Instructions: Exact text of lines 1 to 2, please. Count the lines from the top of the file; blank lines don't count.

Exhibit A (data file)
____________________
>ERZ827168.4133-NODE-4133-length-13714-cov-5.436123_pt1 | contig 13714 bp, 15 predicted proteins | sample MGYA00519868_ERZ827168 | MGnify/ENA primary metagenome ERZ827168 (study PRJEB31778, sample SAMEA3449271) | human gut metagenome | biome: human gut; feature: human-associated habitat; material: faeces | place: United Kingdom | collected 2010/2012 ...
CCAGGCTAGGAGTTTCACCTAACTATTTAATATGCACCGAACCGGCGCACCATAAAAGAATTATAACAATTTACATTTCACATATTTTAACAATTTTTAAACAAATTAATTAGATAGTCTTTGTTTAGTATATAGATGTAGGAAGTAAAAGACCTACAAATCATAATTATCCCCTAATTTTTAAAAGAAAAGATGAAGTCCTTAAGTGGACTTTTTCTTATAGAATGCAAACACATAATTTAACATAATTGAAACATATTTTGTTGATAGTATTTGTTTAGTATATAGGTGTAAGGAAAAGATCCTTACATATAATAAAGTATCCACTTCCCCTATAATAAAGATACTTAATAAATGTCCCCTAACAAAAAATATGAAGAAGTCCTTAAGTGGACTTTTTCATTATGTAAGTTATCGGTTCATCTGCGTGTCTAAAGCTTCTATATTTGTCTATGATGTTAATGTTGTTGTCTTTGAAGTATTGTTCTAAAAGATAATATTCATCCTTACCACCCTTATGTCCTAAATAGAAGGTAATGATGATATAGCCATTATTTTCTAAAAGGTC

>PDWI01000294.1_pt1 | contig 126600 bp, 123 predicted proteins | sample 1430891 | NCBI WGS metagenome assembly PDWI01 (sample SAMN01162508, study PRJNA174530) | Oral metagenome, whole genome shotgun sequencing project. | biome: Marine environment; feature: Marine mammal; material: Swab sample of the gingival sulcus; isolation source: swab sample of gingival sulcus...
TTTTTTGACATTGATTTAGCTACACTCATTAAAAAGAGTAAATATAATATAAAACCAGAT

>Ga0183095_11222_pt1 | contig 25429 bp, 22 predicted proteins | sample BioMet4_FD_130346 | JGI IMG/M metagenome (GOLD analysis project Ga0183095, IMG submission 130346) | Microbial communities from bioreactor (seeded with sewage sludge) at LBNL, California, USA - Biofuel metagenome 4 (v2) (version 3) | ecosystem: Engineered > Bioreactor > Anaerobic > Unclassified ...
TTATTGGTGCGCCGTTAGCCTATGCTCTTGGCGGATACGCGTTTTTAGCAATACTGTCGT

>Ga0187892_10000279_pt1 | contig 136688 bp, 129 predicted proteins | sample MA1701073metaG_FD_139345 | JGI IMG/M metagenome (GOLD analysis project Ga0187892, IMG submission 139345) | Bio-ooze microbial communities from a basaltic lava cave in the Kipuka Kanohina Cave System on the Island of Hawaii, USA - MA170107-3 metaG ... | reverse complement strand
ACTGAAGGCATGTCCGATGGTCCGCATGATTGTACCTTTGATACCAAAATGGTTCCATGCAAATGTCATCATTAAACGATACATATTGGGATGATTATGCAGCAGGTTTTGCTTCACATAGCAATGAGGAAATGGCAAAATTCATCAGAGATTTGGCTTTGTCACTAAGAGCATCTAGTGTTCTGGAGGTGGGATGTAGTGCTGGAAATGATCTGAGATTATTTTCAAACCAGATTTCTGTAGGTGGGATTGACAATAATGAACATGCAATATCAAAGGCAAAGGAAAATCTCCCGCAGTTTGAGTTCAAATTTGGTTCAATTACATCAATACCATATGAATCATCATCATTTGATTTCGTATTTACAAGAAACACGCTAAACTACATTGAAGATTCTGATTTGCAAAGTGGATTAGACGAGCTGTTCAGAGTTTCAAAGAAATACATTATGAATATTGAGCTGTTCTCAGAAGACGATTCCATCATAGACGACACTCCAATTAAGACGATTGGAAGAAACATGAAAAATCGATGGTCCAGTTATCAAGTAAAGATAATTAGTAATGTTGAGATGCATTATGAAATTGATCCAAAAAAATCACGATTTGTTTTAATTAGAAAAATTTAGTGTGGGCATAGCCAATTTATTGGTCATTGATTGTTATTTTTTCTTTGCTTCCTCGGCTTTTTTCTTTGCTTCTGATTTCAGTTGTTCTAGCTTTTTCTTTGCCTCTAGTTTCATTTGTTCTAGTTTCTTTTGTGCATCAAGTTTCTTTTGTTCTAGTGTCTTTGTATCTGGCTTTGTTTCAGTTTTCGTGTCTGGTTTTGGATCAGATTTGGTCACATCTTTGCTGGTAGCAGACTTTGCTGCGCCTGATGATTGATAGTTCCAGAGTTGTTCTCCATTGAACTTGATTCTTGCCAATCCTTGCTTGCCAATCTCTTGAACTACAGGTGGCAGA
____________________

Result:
>ERZ827168.4133-NODE-4133-length-13714-cov-5.436123_pt1 | contig 13714 bp, 15 predicted proteins | sample MGYA00519868_ERZ827168 | MGnify/ENA primary metagenome ERZ827168 (study PRJEB31778, sample SAMEA3449271) | human gut metagenome | biome: human gut; feature: human-associated habitat; material: faeces | place: United Kingdom | collected 2010/2012 ...
CCAGGCTAGGAGTTTCACCTAACTATTTAATATGCACCGAACCGGCGCACCATAAAAGAATTATAACAATTTACATTTCACATATTTTAACAATTTTTAAACAAATTAATTAGATAGTCTTTGTTTAGTATATAGATGTAGGAAGTAAAAGACCTACAAATCATAATTATCCCCTAATTTTTAAAAGAAAAGATGAAGTCCTTAAGTGGACTTTTTCTTATAGAATGCAAACACATAATTTAACATAATTGAAACATATTTTGTTGATAGTATTTGTTTAGTATATAGGTGTAAGGAAAAGATCCTTACATATAATAAAGTATCCACTTCCCCTATAATAAAGATACTTAATAAATGTCCCCTAACAAAAAATATGAAGAAGTCCTTAAGTGGACTTTTTCATTATGTAAGTTATCGGTTCATCTGCGTGTCTAAAGCTTCTATATTTGTCTATGATGTTAATGTTGTTGTCTTTGAAGTATTGTTCTAAAAGATAATATTCATCCTTACCACCCTTATGTCCTAAATAGAAGGTAATGATGATATAGCCATTATTTTCTAAAAGGTC